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Rafael Soriano expected to opt out of contract with Yankees

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Hardly shocking news here, but Rafael Soriano is expected to exercise the opt-out clause in his contract with the Yankees and test free agency.

Soriano has until three days after the World Series to decide whether to accept his $14 million option for next season or reject it and receive a $1.5 million buyout. Joel Sherman of the New York Post spoke with Soriano’s agent, Scott Boras, and while he wouldn’t definitively say his client will opt out, he did say “there is a strong chance that he would have tremendous value as a free agent.” Not difficult to read between the lines there.

Soriano, who turns 33 in December, figures to do very well in free agency after posting a 2.26 ERA, 42 saves and a 69/24 K/BB ratio over 67 2/3 innings this season while filling in for Mariano Rivera in the closer role.

The Yankees will likely make Soriano a qualifying offer if he opts for free agency in order to set themselves up for draft pick compensation. The qualifying offer is determined by the average of the top 125 salaries in the game, so it will likely be an offer in the range of $13.3-13.6 million. There’s always the chance that Soriano could accept and once again be a very expensive set-up man, but the thought is that he’ll be on the lookout for a multi-year deal on the open market.

UPDATE: Jon Heyman of CBSSports.com reports that qualifying offers for free agents need to be worth $13.3 million.

BBWAA votes to make all Hall of Fame ballots public beginning next year

Cooperstown
Associated Press
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In addition to naming the Spink Award winner this morning, the Baseball Writers Association of America voted today to make all Hall of Fame ballots public beginning with next year’s vote for the 2018 induction class.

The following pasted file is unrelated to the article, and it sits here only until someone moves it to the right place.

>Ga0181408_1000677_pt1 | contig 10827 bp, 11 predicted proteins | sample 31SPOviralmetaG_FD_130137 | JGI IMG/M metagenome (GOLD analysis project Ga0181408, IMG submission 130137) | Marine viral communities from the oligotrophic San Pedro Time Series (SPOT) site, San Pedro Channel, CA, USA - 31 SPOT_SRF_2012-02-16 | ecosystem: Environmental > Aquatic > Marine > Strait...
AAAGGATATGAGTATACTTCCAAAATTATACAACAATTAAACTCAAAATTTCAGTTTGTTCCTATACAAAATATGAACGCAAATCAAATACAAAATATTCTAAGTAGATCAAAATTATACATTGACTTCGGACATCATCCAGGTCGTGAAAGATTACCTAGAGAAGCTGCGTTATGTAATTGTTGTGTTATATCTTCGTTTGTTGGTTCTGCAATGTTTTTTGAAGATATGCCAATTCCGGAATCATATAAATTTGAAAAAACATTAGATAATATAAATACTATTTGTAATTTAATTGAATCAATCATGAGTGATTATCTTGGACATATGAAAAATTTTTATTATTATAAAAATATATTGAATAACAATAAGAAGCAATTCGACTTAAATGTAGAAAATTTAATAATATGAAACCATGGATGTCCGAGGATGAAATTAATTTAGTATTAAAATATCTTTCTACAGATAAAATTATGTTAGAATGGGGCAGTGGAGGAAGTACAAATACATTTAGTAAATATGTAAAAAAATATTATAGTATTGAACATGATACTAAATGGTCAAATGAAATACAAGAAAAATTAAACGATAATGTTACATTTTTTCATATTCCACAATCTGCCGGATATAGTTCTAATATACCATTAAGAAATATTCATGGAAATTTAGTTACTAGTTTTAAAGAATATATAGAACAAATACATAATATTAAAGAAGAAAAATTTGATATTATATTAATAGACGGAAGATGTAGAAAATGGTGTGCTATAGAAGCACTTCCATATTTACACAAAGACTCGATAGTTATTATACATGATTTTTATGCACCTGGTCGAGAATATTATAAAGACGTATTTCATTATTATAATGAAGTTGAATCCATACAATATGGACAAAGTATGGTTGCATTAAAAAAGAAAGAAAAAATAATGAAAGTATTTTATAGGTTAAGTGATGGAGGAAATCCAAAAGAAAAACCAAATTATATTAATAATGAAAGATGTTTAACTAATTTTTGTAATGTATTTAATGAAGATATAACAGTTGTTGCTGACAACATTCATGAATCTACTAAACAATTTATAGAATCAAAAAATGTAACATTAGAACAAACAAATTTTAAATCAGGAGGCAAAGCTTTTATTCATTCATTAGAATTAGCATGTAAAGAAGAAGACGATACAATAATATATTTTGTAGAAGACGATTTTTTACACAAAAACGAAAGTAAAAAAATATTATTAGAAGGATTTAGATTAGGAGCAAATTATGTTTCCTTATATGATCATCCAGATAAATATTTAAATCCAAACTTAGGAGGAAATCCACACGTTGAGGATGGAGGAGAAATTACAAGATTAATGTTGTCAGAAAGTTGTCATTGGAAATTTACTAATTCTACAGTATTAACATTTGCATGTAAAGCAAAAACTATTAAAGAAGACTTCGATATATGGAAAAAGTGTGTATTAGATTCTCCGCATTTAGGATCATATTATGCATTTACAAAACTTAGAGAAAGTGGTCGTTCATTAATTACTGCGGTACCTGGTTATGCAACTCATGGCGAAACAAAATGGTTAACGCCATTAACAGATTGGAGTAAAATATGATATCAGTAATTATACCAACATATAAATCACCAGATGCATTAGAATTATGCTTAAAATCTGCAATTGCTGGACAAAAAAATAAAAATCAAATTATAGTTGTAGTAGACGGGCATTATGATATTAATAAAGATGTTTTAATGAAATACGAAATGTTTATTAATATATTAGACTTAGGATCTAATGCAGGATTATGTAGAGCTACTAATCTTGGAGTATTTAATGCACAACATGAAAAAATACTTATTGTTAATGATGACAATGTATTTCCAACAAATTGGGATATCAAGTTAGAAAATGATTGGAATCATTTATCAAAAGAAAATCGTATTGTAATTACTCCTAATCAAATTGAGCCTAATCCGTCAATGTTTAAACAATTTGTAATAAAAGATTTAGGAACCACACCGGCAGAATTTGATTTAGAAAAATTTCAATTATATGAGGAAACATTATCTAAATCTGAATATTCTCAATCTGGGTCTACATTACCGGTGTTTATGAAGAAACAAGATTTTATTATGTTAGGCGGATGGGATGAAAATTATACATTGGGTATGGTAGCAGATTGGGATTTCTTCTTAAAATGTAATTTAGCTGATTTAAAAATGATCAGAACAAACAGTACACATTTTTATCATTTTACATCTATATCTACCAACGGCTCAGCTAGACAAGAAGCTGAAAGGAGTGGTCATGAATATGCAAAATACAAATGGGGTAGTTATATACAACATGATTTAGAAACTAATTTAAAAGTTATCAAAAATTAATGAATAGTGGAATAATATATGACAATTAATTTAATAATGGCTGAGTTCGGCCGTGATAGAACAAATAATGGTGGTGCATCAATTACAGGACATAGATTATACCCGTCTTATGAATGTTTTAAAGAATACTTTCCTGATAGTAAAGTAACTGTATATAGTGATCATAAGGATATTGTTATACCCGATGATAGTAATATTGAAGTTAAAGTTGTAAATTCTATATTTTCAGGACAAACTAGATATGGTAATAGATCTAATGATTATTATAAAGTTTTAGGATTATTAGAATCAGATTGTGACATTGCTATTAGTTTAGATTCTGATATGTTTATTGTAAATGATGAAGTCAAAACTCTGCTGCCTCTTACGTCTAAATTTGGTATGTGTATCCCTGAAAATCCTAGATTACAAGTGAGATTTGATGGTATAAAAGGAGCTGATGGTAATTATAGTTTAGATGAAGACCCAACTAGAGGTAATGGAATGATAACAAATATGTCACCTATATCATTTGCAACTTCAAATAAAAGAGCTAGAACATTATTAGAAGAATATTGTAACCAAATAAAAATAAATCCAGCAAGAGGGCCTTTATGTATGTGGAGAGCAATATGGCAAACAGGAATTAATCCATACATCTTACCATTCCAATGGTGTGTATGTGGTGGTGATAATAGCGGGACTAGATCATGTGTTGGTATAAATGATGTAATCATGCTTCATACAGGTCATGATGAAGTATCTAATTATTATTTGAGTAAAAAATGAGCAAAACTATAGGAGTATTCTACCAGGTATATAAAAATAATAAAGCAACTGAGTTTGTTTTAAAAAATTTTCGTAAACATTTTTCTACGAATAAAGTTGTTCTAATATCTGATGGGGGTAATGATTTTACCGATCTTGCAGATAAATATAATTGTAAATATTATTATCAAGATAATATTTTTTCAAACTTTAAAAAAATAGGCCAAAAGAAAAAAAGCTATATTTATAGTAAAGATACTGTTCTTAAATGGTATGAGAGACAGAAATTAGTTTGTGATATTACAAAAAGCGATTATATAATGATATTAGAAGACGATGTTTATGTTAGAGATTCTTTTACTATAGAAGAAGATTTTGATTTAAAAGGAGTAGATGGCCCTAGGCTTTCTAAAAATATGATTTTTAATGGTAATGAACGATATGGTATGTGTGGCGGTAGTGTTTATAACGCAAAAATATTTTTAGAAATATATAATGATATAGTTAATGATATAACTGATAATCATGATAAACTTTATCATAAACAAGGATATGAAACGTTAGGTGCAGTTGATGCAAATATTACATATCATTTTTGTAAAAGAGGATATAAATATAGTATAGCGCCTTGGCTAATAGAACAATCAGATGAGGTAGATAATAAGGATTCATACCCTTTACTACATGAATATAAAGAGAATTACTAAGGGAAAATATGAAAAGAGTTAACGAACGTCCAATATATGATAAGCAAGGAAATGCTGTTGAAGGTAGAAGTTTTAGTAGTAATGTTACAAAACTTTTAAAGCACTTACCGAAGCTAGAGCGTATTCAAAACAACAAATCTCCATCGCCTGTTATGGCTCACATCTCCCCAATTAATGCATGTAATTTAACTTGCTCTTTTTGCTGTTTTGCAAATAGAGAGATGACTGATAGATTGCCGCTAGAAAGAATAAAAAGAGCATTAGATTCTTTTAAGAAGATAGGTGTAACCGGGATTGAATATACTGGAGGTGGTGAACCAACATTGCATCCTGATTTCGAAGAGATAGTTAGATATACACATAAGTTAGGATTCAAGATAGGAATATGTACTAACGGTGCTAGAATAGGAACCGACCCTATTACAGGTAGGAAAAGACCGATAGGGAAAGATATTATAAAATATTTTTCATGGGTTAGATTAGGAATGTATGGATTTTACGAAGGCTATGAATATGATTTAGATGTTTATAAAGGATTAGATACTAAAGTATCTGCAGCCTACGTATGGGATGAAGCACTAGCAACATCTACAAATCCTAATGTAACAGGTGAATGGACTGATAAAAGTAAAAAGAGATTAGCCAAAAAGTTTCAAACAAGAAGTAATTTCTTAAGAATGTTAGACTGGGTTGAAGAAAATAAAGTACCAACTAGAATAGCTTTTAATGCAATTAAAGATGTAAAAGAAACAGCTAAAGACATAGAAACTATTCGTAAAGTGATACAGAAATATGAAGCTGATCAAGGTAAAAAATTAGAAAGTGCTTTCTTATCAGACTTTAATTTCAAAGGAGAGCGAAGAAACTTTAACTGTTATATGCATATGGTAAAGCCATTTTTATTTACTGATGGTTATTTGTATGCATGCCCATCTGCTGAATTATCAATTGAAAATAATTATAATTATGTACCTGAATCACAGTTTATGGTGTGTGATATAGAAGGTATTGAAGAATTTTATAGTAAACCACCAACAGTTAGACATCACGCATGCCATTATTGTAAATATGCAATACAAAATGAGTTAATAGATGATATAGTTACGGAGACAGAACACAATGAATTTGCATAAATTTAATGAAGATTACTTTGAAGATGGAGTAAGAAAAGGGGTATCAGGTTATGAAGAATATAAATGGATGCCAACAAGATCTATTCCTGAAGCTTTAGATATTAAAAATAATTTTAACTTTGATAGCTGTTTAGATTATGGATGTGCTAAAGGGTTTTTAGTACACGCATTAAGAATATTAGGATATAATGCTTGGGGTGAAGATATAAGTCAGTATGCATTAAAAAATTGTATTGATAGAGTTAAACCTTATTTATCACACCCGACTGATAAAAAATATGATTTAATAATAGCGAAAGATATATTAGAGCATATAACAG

As of now, writers are encouraged to make their votes public and, if they do, they are placed on the BBWAA website. They are not required to, however, and a great many Hall of Fame voters do not. While ballot secrecy is laudable in politics, the Hall of Fame vote brings with it a fundamentally different set of concerns and sentiment has increasingly favored transparency, as opposed to secrecy when it comes to the Hall of Fame.

While some in opposition to this move may claim that public ballots will only lead to criticism, our view is that if you can’t handle some reasonable criticism over your Hall of Fame ballot, you probably need to get out of the business of making history, which is what voting for the Hall of Fame really is.

The Yankee2 to retire Derek Jeter’2 number next 2ea2on

Derek Jeter
Getty Images
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RE2PECT: The Yankees just announced that they will retire Derek Jeter’s number 2 next season. The ceremony will take place on May 14, 2017 at Yankee Stadium.

With Jeter’s number 2 retired the Yankees will have retired 21 numbers. Twenty-two if you count number 8 twice, given that it was retired for both Yogi Berra and Bill Dickey. They also have retired 42 twice, once for Jackie Robinson, which every team has retired, and once for Mariano Rivera who donned 42 before the league-wide retirement of the number. The Yankees will also have put every single-digit number on the shelf. Except for zero, anyway, which no Yankees player has ever worn.

The retired pinstripes break down as follows:

1 Billy Martin
3 Babe Ruth
4 Lou Gehrig
5 Joe DiMaggio
6 Joe Torre
7 Mickey Mantle
8 Yogi Berra
8 Bill Dickey
9 Roger Maris
10 Phil Rizzuto
15 Thurman Munson
16 Whitey Ford
20 Jorge Posada
23 Don Mattingly
32 Elston Howard
37 Casey Stengel
42 Mariano Rivera
44 Reggie Jackson
46 Andy Pettitte
49 Ron Guidry
51 Bernie Williams